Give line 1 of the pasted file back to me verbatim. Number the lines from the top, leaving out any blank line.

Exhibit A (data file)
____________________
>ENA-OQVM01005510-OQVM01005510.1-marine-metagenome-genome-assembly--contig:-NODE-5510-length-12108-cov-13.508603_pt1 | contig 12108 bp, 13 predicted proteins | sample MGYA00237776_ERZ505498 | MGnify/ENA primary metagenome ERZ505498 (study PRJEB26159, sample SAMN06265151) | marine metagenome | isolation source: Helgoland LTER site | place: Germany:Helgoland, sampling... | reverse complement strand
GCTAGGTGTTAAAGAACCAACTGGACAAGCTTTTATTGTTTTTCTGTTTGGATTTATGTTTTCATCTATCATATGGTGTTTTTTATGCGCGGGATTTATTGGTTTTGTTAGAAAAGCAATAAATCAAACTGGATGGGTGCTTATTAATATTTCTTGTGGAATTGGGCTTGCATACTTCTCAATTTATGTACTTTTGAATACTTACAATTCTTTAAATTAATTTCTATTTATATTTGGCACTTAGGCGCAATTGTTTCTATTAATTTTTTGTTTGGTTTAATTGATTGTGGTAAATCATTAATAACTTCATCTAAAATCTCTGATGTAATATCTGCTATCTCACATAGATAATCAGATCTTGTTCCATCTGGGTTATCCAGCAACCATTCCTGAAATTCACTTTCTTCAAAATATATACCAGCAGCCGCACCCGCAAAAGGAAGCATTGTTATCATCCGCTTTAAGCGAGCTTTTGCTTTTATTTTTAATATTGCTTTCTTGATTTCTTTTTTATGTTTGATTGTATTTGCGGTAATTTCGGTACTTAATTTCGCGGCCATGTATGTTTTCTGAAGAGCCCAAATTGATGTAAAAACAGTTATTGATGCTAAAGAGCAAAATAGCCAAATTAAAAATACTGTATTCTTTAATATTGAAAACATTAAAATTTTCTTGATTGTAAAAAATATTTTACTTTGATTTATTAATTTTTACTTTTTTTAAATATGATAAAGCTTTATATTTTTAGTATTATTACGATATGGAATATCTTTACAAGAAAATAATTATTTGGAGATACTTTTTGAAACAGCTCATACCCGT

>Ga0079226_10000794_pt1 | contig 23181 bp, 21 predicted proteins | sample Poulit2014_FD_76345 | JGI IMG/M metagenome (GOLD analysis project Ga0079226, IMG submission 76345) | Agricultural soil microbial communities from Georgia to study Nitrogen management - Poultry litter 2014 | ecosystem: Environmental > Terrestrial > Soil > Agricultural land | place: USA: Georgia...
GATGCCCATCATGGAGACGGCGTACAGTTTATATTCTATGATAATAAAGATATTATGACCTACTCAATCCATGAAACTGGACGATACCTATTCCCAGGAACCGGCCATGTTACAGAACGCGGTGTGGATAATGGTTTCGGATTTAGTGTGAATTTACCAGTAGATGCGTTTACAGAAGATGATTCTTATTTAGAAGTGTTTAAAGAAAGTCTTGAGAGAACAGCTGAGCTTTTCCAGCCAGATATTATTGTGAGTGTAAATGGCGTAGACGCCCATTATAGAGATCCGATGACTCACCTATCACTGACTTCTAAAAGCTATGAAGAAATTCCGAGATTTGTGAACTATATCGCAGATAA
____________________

>ENA-OQVM01005510-OQVM01005510.1-marine-metagenome-genome-assembly--contig:-NODE-5510-length-12108-cov-13.508603_pt1 | contig 12108 bp, 13 predicted proteins | sample MGYA00237776_ERZ505498 | MGnify/ENA primary metagenome ERZ505498 (study PRJEB26159, sample SAMN06265151) | marine metagenome | isolation source: Helgoland LTER site | place: Germany:Helgoland, sampling... | reverse complement strand